Gray is the color of guns and blame,
green the sound of trees unfurling leaves,
absorbing shadows of the blackbirds.
Other birdsong will grace the silence;
reveal a world that forgives difference,
its heart cracked open, a blood-red

elegy for all we’ve lost. No red
apple on the desk; no more time for blame.
We seek to grasp the difference
between truth and fear. As leaves
feed off light, spin sanity from silence.
Above the school now, blackbirds

fly into memory like pressed red leaves.
Beyond blame, act from the healing of silence;
know that makes a difference to the blackbirds.


This poem came about a couple of months ago, after  a member of my poetry critique group challenged us to try writing a sestina, which was the traditional verse category in the Oregon Poetry Association’s Spring 2013 Contest. I had never heard of a sestina let alone attempted to write one, but I decided to give it a shot, and, with encouragement from my group, I submitted it. I’m happy to report that it received an honorable mention.Yay! Feedback welcome, as always… thanks!


Illuminated Planet CoverLater today, I’ll be doing my first “formal” reading at Tsunami Books in Eugene. It’s part of their Third Saturday Readers Series, and I’ll be joined by two other featured poets — Joy McDowell and Jon Labrousse. I’m super excited and grateful. I feel like I’ve come a long way since doing my first open mic last May at the Northwest Poets’ Concord in Newport, Oregon.

Another milestone is I’ve just published my own little chapbook, called Illuminated Planet. It includes 11 poems (a mix of old and new) as well as several gorgeous photos by my friend Maggie Steel. I’m selling it for $5; if you’re interested in purchasing a copy, please email me at k.a.eastlund (at) gmail (dot) com.

I haven’t been posting much here lately, and one reason is that I am focusing more on getting my poems published, and unfortunately, some journals won’t consider work that has appeared on a personal blog. But I am still writing and will try to post more often, and I’m thinking about doing some new things here as well — perhaps interviews and book reviews. Stay tuned!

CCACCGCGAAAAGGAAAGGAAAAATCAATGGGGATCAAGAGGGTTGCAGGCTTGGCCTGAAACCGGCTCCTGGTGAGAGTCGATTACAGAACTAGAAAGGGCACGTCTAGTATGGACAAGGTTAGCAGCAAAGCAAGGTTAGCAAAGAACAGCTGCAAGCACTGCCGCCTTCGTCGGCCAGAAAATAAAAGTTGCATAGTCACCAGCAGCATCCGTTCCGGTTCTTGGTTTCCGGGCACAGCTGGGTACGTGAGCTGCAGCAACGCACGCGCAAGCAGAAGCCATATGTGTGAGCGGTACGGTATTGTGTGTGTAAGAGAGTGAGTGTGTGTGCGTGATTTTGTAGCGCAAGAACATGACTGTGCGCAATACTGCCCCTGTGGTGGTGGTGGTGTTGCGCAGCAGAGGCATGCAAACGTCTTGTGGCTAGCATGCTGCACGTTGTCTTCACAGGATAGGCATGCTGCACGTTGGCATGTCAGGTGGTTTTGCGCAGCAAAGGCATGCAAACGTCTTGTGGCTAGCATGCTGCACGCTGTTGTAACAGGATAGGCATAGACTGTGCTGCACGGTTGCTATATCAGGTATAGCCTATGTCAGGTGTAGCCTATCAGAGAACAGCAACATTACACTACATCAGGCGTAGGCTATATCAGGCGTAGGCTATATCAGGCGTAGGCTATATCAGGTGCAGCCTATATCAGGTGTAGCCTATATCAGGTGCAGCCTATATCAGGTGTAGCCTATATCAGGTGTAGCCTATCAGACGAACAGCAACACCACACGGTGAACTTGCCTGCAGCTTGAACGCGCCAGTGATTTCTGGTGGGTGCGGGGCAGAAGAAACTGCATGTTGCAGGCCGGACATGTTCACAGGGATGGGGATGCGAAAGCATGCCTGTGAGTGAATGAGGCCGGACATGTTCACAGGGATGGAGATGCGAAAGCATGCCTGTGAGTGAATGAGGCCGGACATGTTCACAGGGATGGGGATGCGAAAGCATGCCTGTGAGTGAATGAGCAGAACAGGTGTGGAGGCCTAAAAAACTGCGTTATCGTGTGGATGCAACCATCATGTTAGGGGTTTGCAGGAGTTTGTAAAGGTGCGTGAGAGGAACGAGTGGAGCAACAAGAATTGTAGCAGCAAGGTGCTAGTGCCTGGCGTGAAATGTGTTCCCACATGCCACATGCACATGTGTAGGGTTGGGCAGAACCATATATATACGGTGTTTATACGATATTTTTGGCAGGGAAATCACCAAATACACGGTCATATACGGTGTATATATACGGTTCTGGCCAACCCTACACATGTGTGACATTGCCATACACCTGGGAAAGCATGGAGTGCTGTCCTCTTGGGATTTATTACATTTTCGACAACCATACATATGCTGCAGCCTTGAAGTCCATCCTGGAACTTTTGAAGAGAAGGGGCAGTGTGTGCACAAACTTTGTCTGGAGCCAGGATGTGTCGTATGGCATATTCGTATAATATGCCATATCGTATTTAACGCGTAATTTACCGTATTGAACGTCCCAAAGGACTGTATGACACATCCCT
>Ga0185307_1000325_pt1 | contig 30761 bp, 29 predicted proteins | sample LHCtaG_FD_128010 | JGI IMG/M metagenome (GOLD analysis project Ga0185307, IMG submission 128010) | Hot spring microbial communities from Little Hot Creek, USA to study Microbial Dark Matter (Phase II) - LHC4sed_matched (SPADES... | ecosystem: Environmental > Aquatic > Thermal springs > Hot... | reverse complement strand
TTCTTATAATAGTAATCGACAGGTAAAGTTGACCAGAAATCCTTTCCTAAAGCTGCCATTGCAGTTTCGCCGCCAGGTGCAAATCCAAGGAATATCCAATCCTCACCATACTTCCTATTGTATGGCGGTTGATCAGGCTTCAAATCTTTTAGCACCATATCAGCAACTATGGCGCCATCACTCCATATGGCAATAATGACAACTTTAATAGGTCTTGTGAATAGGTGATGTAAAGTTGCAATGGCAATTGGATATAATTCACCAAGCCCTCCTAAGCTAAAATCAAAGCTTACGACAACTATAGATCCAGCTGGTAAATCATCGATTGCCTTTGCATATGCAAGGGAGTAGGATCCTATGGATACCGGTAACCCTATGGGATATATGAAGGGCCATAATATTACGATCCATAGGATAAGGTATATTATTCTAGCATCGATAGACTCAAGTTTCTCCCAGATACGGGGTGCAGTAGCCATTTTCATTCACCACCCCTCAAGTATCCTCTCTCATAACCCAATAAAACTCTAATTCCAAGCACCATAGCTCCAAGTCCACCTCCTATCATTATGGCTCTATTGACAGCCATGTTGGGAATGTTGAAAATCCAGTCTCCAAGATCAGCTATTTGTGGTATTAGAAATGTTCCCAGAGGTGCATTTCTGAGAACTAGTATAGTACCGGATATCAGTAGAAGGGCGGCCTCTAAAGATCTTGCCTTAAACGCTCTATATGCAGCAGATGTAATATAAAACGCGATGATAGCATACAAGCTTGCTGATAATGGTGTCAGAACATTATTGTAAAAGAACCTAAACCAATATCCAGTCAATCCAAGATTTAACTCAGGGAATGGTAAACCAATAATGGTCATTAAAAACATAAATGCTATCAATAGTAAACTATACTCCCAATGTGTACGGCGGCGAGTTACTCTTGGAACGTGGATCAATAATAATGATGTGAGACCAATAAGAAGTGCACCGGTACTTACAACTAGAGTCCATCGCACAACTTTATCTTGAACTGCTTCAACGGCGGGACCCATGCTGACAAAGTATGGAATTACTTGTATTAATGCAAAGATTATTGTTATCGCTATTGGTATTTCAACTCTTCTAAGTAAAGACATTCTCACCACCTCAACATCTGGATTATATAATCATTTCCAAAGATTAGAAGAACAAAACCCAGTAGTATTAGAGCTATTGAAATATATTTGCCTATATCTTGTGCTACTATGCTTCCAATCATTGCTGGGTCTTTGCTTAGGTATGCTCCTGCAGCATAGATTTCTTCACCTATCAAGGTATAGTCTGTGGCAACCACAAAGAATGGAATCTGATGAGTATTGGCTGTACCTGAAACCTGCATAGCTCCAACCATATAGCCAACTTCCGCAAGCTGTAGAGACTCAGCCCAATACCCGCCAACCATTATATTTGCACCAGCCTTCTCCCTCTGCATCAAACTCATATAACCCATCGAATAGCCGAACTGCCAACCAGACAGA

Tenth Oregon Winter

White sheet of day hangs overhead,
brown leaves skitter over empty sidewalks
or press their wet bodies into the earth.

Listen to the emerald stories of moss,
rusty honks of geese;
marvel at mushrooms big as berets.

Forecasters call for freezing rain,
fog, drizzle (rinse, repeat);
4:30 feels like a bad omen.

Light lamps, fires;
learn to build your nest—
gather blue strips of sky,
add symphony strings, spines of old books.

Notice evergreens, wearing
silver beards of lichen—
how they shelter and welcome
whatever comes.



“We write to taste life twice.”
~ Anais Nin

I write because the moon wraps itself around my ankles
and only this dance shakes it free.

I write to scratch the itch,
to stretch the kinks out of my tangled mind.

I write because I cannot bottle laughter.

I write because it is the raft that carries me
over icy rivers and bottomless oceans.
It is my passport, my talisman, my map home.

I write to learn the thoughts of trees
and stones and ghosts.

I write because I am bewitched
by the clash and swirl of life,
by words like corridor and plaster and millennium.

I write to enter the secret side door of your heart,
to tell you things I cannot tell myself.

I write to bear witness.

I write for the gypsy carnival girl,
the one with striped stockings and a spark in her eyes,
who whispers in my ear:
“Anything, anything…”


© Kelly Eastlund
DRAFT – October 31, 2012

Inspired by a prompt at We Write Poems. Thank you, Neil!

Autumn Song

Cherry tomatoes glow
in the late September sun,
candy-red beside the garlic
gone to seed.

Over the fence thorny arms
of blackberries arch, offering
their post-peak assortment
of unripe, past ripe, withered.

The apples have all fallen
and lie on the dry grass fermenting,
swarmed by drunken bees swirling
in the sharp-sweet scent of decay.

The air is feathered in memory
floating in amber light,
smooth as polished oak
It knows this song, as do you—

minor chords, bittersweet melody,
the turning leaves’ crescendo—
but listen, there is more:

a low, contented chirping
of starlings settling into evening;
a rhythmic hammering
from a distant rooftop.

The grass sighs into green
after the dust of August.
Even stones thirst for rain.

~ ~ ~

Shared at Open Link Night over at dVerse Poets Pub. Very cool place – check it out!